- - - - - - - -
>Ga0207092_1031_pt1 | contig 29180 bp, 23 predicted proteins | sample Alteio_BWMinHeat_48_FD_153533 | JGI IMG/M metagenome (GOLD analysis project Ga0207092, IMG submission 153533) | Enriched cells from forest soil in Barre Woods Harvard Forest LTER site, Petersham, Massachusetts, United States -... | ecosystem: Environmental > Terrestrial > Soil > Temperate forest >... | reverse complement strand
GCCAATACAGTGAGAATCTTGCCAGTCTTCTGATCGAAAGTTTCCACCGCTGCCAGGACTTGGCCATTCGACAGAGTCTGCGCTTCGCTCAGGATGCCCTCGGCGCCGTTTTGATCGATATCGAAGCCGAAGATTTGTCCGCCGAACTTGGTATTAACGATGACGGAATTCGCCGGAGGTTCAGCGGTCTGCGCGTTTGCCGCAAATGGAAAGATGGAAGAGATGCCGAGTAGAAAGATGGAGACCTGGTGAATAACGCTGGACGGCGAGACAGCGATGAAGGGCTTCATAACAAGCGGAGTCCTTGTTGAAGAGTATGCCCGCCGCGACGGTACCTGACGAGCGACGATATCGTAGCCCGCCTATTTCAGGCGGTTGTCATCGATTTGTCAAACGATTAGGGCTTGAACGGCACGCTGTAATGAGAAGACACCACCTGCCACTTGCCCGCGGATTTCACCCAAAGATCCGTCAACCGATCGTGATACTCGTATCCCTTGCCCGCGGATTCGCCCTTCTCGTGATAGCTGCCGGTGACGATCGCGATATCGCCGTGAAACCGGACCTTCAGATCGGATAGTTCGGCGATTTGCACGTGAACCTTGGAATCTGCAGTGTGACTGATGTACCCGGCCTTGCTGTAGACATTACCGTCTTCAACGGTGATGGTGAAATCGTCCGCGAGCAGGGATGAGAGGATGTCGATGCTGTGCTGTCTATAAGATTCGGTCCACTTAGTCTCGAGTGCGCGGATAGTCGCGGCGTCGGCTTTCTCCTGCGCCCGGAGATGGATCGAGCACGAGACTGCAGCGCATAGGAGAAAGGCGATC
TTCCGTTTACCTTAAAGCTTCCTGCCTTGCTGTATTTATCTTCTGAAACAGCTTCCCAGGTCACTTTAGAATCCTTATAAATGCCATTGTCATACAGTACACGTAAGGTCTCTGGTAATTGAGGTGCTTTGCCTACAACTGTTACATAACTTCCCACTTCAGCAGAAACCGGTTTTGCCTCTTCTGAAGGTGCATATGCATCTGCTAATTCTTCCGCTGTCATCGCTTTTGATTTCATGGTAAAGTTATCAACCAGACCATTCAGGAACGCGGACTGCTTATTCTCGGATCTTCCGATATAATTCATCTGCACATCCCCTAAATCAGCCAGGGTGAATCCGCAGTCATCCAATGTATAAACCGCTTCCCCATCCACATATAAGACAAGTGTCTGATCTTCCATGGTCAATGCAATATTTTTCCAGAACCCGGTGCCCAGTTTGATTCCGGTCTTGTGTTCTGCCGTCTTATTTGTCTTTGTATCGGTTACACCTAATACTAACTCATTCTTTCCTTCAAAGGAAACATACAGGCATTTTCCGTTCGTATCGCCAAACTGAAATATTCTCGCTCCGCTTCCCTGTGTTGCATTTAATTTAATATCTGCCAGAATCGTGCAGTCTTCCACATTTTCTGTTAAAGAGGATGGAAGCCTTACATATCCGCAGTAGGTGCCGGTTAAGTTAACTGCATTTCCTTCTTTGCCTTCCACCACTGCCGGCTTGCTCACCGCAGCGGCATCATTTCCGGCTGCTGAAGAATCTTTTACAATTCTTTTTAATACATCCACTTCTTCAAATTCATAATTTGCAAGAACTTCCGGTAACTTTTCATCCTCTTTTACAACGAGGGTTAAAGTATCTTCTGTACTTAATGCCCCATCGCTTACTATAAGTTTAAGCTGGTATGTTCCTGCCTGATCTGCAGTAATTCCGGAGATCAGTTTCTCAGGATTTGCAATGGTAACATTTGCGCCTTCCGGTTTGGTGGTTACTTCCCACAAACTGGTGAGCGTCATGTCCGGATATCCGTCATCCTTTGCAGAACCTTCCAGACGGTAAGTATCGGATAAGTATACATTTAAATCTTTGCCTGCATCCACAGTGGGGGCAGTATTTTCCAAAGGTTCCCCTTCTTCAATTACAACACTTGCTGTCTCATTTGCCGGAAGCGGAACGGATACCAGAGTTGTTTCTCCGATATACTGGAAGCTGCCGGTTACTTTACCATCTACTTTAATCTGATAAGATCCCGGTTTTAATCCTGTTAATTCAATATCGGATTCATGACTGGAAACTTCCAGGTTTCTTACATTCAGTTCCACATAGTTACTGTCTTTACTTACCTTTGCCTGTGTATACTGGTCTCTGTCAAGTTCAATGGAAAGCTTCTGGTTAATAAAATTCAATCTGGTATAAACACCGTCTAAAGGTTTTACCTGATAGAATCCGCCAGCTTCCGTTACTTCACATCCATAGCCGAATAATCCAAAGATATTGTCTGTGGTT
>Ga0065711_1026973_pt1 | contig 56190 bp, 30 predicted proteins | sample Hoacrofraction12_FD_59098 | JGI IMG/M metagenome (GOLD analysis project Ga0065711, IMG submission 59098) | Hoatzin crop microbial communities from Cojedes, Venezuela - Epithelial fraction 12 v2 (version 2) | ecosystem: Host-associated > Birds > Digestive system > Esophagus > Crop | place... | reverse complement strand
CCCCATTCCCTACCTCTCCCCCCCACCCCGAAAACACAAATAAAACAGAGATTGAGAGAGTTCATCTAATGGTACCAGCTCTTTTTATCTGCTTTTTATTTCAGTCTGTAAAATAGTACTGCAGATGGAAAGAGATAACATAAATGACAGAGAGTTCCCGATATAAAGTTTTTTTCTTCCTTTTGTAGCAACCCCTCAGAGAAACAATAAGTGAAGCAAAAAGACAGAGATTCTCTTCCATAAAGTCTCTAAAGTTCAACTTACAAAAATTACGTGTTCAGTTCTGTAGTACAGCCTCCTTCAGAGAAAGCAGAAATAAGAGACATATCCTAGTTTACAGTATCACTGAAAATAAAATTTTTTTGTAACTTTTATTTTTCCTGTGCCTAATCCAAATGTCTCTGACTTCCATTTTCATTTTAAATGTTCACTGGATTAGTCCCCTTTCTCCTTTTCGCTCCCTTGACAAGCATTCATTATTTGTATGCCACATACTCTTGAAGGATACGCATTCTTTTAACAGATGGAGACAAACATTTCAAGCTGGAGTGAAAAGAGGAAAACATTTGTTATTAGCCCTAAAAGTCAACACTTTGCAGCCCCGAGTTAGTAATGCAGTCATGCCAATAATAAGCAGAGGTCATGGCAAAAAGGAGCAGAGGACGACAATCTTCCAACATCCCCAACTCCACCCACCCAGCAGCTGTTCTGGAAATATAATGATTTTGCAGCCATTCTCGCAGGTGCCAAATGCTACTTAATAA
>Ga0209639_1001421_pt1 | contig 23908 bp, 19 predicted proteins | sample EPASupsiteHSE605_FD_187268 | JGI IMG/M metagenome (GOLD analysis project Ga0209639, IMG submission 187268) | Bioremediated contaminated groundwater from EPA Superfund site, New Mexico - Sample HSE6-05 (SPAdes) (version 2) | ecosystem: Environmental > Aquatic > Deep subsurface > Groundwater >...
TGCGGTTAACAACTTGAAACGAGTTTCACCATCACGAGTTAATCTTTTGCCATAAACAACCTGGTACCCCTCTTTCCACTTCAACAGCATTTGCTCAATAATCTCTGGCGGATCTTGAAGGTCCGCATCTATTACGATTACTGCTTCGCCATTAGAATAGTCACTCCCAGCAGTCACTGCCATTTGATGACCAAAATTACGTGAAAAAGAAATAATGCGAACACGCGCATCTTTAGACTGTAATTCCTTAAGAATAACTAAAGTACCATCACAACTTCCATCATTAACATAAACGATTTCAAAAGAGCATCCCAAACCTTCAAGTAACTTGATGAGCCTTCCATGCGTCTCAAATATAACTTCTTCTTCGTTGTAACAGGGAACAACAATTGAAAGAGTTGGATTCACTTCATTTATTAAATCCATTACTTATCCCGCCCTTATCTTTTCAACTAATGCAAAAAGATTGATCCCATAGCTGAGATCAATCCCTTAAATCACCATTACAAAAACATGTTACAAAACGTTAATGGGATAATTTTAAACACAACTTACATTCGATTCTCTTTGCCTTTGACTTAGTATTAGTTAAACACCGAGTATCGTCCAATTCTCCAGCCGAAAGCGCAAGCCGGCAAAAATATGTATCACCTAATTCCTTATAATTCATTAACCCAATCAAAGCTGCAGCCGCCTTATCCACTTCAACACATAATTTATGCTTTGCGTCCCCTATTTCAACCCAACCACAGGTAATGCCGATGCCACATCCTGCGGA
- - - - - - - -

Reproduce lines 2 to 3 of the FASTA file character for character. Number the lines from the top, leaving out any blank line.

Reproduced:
GCCAATACAGTGAGAATCTTGCCAGTCTTCTGATCGAAAGTTTCCACCGCTGCCAGGACTTGGCCATTCGACAGAGTCTGCGCTTCGCTCAGGATGCCCTCGGCGCCGTTTTGATCGATATCGAAGCCGAAGATTTGTCCGCCGAACTTGGTATTAACGATGACGGAATTCGCCGGAGGTTCAGCGGTCTGCGCGTTTGCCGCAAATGGAAAGATGGAAGAGATGCCGAGTAGAAAGATGGAGACCTGGTGAATAACGCTGGACGGCGAGACAGCGATGAAGGGCTTCATAACAAGCGGAGTCCTTGTTGAAGAGTATGCCCGCCGCGACGGTACCTGACGAGCGACGATATCGTAGCCCGCCTATTTCAGGCGGTTGTCATCGATTTGTCAAACGATTAGGGCTTGAACGGCACGCTGTAATGAGAAGACACCACCTGCCACTTGCCCGCGGATTTCACCCAAAGATCCGTCAACCGATCGTGATACTCGTATCCCTTGCCCGCGGATTCGCCCTTCTCGTGATAGCTGCCGGTGACGATCGCGATATCGCCGTGAAACCGGACCTTCAGATCGGATAGTTCGGCGATTTGCACGTGAACCTTGGAATCTGCAGTGTGACTGATGTACCCGGCCTTGCTGTAGACATTACCGTCTTCAACGGTGATGGTGAAATCGTCCGCGAGCAGGGATGAGAGGATGTCGATGCTGTGCTGTCTATAAGATTCGGTCCACTTAGTCTCGAGTGCGCGGATAGTCGCGGCGTCGGCTTTCTCCTGCGCCCGGAGATGGATCGAGCACGAGACTGCAGCGCATAGGAGAAAGGCGATC
TTCCGTTTACCTTAAAGCTTCCTGCCTTGCTGTATTTATCTTCTGAAACAGCTTCCCAGGTCACTTTAGAATCCTTATAAATGCCATTGTCATACAGTACACGTAAGGTCTCTGGTAATTGAGGTGCTTTGCCTACAACTGTTACATAACTTCCCACTTCAGCAGAAACCGGTTTTGCCTCTTCTGAAGGTGCATATGCATCTGCTAATTCTTCCGCTGTCATCGCTTTTGATTTCATGGTAAAGTTATCAACCAGACCATTCAGGAACGCGGACTGCTTATTCTCGGATCTTCCGATATAATTCATCTGCACATCCCCTAAATCAGCCAGGGTGAATCCGCAGTCATCCAATGTATAAACCGCTTCCCCATCCACATATAAGACAAGTGTCTGATCTTCCATGGTCAATGCAATATTTTTCCAGAACCCGGTGCCCAGTTTGATTCCGGTCTTGTGTTCTGCCGTCTTATTTGTCTTTGTATCGGTTACACCTAATACTAACTCATTCTTTCCTTCAAAGGAAACATACAGGCATTTTCCGTTCGTATCGCCAAACTGAAATATTCTCGCTCCGCTTCCCTGTGTTGCATTTAATTTAATATCTGCCAGAATCGTGCAGTCTTCCACATTTTCTGTTAAAGAGGATGGAAGCCTTACATATCCGCAGTAGGTGCCGGTTAAGTTAACTGCATTTCCTTCTTTGCCTTCCACCACTGCCGGCTTGCTCACCGCAGCGGCATCATTTCCGGCTGCTGAAGAATCTTTTACAATTCTTTTTAATACATCCACTTCTTCAAATTCATAATTTGCAAGAACTTCCGGTAACTTTTCATCCTCTTTTACAACGAGGGTTAAAGTATCTTCTGTACTTAATGCCCCATCGCTTACTATAAGTTTAAGCTGGTATGTTCCTGCCTGATCTGCAGTAATTCCGGAGATCAGTTTCTCAGGATTTGCAATGGTAACATTTGCGCCTTCCGGTTTGGTGGTTACTTCCCACAAACTGGTGAGCGTCATGTCCGGATATCCGTCATCCTTTGCAGAACCTTCCAGACGGTAAGTATCGGATAAGTATACATTTAAATCTTTGCCTGCATCCACAGTGGGGGCAGTATTTTCCAAAGGTTCCCCTTCTTCAATTACAACACTTGCTGTCTCATTTGCCGGAAGCGGAACGGATACCAGAGTTGTTTCTCCGATATACTGGAAGCTGCCGGTTACTTTACCATCTACTTTAATCTGATAAGATCCCGGTTTTAATCCTGTTAATTCAATATCGGATTCATGACTGGAAACTTCCAGGTTTCTTACATTCAGTTCCACATAGTTACTGTCTTTACTTACCTTTGCCTGTGTATACTGGTCTCTGTCAAGTTCAATGGAAAGCTTCTGGTTAATAAAATTCAATCTGGTATAAACACCGTCTAAAGGTTTTACCTGATAGAATCCGCCAGCTTCCGTTACTTCACATCCATAGCCGAATAATCCAAAGATATTGTCTGTGGTT